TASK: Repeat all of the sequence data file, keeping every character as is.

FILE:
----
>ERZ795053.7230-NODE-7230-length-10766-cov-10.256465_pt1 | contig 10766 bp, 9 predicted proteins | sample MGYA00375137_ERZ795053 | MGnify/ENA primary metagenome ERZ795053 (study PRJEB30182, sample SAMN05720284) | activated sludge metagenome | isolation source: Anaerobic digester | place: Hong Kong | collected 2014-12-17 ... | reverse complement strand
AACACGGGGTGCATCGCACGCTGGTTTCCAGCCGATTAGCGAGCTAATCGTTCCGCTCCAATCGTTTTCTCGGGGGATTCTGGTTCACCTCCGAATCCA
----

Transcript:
>ERZ795053.7230-NODE-7230-length-10766-cov-10.256465_pt1 | contig 10766 bp, 9 predicted proteins | sample MGYA00375137_ERZ795053 | MGnify/ENA primary metagenome ERZ795053 (study PRJEB30182, sample SAMN05720284) | activated sludge metagenome | isolation source: Anaerobic digester | place: Hong Kong | collected 2014-12-17 ... | reverse complement strand
AACACGGGGTGCATCGCACGCTGGTTTCCAGCCGATTAGCGAGCTAATCGTTCCGCTCCAATCGTTTTCTCGGGGGATTCTGGTTCACCTCCGAATCCA